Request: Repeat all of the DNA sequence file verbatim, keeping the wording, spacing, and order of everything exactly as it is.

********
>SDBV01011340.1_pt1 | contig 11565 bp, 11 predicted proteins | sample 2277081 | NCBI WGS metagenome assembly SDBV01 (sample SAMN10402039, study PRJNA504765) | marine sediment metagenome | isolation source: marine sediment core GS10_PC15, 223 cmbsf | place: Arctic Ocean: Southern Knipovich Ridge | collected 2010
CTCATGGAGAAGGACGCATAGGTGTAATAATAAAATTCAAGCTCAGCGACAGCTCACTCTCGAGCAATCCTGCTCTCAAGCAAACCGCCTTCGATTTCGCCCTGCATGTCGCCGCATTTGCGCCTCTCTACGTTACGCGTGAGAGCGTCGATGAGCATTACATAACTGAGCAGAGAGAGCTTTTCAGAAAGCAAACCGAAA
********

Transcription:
>SDBV01011340.1_pt1 | contig 11565 bp, 11 predicted proteins | sample 2277081 | NCBI WGS metagenome assembly SDBV01 (sample SAMN10402039, study PRJNA504765) | marine sediment metagenome | isolation source: marine sediment core GS10_PC15, 223 cmbsf | place: Arctic Ocean: Southern Knipovich Ridge | collected 2010
CTCATGGAGAAGGACGCATAGGTGTAATAATAAAATTCAAGCTCAGCGACAGCTCACTCTCGAGCAATCCTGCTCTCAAGCAAACCGCCTTCGATTTCGCCCTGCATGTCGCCGCATTTGCGCCTCTCTACGTTACGCGTGAGAGCGTCGATGAGCATTACATAACTGAGCAGAGAGAGCTTTTCAGAAAGCAAACCGAAA